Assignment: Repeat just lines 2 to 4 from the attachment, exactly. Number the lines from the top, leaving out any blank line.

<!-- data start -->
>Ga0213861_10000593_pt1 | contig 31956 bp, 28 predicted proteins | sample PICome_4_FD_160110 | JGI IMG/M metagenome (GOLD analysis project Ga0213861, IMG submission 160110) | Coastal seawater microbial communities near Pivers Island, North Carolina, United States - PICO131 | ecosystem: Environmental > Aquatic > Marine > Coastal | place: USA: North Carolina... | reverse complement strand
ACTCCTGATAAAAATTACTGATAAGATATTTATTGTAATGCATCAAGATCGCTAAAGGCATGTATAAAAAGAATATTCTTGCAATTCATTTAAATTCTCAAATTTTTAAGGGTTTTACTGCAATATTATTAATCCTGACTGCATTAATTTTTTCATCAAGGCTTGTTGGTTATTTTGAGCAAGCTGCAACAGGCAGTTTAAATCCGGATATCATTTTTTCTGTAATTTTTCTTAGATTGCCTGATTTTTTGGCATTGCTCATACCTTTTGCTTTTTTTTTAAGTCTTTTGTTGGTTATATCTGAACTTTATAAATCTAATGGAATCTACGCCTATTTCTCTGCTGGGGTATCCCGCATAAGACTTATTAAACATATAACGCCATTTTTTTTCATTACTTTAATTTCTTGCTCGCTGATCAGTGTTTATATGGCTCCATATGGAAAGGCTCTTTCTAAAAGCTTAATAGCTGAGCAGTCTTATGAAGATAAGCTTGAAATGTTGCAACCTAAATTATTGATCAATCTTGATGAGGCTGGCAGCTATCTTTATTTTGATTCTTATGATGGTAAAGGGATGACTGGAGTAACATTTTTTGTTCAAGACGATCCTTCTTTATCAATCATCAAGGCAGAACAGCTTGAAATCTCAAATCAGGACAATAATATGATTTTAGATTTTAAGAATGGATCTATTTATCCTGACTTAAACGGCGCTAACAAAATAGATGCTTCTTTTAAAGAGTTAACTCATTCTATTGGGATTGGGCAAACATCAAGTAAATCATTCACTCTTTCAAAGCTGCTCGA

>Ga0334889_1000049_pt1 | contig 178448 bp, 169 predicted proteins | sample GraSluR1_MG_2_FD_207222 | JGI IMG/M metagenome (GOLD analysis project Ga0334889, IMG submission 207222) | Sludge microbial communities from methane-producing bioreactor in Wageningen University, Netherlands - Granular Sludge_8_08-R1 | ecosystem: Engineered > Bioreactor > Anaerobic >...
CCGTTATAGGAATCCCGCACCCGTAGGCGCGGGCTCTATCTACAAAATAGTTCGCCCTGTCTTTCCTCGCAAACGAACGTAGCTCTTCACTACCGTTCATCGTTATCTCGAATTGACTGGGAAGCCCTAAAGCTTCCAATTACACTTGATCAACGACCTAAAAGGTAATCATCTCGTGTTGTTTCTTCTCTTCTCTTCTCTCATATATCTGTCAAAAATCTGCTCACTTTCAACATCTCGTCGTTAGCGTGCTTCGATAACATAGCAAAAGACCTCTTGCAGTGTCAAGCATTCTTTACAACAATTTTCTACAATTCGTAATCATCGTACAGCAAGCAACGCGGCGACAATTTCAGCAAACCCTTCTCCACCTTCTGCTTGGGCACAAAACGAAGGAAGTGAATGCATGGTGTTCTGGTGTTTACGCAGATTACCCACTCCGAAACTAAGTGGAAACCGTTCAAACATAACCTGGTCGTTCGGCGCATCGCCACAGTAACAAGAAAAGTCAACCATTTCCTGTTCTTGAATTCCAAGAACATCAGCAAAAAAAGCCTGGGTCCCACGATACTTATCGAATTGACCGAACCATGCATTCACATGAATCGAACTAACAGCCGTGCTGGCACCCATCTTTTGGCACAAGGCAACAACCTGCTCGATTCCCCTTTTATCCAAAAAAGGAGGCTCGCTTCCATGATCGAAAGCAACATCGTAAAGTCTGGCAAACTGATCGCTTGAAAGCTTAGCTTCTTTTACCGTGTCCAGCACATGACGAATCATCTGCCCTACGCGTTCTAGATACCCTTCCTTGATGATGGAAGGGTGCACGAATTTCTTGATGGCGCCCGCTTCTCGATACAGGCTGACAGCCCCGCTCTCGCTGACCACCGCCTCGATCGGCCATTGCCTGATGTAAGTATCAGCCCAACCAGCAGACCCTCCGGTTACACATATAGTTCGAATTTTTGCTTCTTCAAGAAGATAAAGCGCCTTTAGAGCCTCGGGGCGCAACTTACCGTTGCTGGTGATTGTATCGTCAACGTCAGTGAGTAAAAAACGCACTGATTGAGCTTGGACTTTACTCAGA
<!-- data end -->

ACTCCTGATAAAAATTACTGATAAGATATTTATTGTAATGCATCAAGATCGCTAAAGGCATGTATAAAAAGAATATTCTTGCAATTCATTTAAATTCTCAAATTTTTAAGGGTTTTACTGCAATATTATTAATCCTGACTGCATTAATTTTTTCATCAAGGCTTGTTGGTTATTTTGAGCAAGCTGCAACAGGCAGTTTAAATCCGGATATCATTTTTTCTGTAATTTTTCTTAGATTGCCTGATTTTTTGGCATTGCTCATACCTTTTGCTTTTTTTTTAAGTCTTTTGTTGGTTATATCTGAACTTTATAAATCTAATGGAATCTACGCCTATTTCTCTGCTGGGGTATCCCGCATAAGACTTATTAAACATATAACGCCATTTTTTTTCATTACTTTAATTTCTTGCTCGCTGATCAGTGTTTATATGGCTCCATATGGAAAGGCTCTTTCTAAAAGCTTAATAGCTGAGCAGTCTTATGAAGATAAGCTTGAAATGTTGCAACCTAAATTATTGATCAATCTTGATGAGGCTGGCAGCTATCTTTATTTTGATTCTTATGATGGTAAAGGGATGACTGGAGTAACATTTTTTGTTCAAGACGATCCTTCTTTATCAATCATCAAGGCAGAACAGCTTGAAATCTCAAATCAGGACAATAATATGATTTTAGATTTTAAGAATGGATCTATTTATCCTGACTTAAACGGCGCTAACAAAATAGATGCTTCTTTTAAAGAGTTAACTCATTCTATTGGGATTGGGCAAACATCAAGTAAATCATTCACTCTTTCAAAGCTGCTCGA

>Ga0334889_1000049_pt1 | contig 178448 bp, 169 predicted proteins | sample GraSluR1_MG_2_FD_207222 | JGI IMG/M metagenome (GOLD analysis project Ga0334889, IMG submission 207222) | Sludge microbial communities from methane-producing bioreactor in Wageningen University, Netherlands - Granular Sludge_8_08-R1 | ecosystem: Engineered > Bioreactor > Anaerobic >...
CCGTTATAGGAATCCCGCACCCGTAGGCGCGGGCTCTATCTACAAAATAGTTCGCCCTGTCTTTCCTCGCAAACGAACGTAGCTCTTCACTACCGTTCATCGTTATCTCGAATTGACTGGGAAGCCCTAAAGCTTCCAATTACACTTGATCAACGACCTAAAAGGTAATCATCTCGTGTTGTTTCTTCTCTTCTCTTCTCTCATATATCTGTCAAAAATCTGCTCACTTTCAACATCTCGTCGTTAGCGTGCTTCGATAACATAGCAAAAGACCTCTTGCAGTGTCAAGCATTCTTTACAACAATTTTCTACAATTCGTAATCATCGTACAGCAAGCAACGCGGCGACAATTTCAGCAAACCCTTCTCCACCTTCTGCTTGGGCACAAAACGAAGGAAGTGAATGCATGGTGTTCTGGTGTTTACGCAGATTACCCACTCCGAAACTAAGTGGAAACCGTTCAAACATAACCTGGTCGTTCGGCGCATCGCCACAGTAACAAGAAAAGTCAACCATTTCCTGTTCTTGAATTCCAAGAACATCAGCAAAAAAAGCCTGGGTCCCACGATACTTATCGAATTGACCGAACCATGCATTCACATGAATCGAACTAACAGCCGTGCTGGCACCCATCTTTTGGCACAAGGCAACAACCTGCTCGATTCCCCTTTTATCCAAAAAAGGAGGCTCGCTTCCATGATCGAAAGCAACATCGTAAAGTCTGGCAAACTGATCGCTTGAAAGCTTAGCTTCTTTTACCGTGTCCAGCACATGACGAATCATCTGCCCTACGCGTTCTAGATACCCTTCCTTGATGATGGAAGGGTGCACGAATTTCTTGATGGCGCCCGCTTCTCGATACAGGCTGACAGCCCCGCTCTCGCTGACCACCGCCTCGATCGGCCATTGCCTGATGTAAGTATCAGCCCAACCAGCAGACCCTCCGGTTACACATATAGTTCGAATTTTTGCTTCTTCAAGAAGATAAAGCGCCTTTAGAGCCTCGGGGCGCAACTTACCGTTGCTGGTGATTGTATCGTCAACGTCAGTGAGTAAAAAACGCACTGATTGAGCTTGGACTTTACTCAGA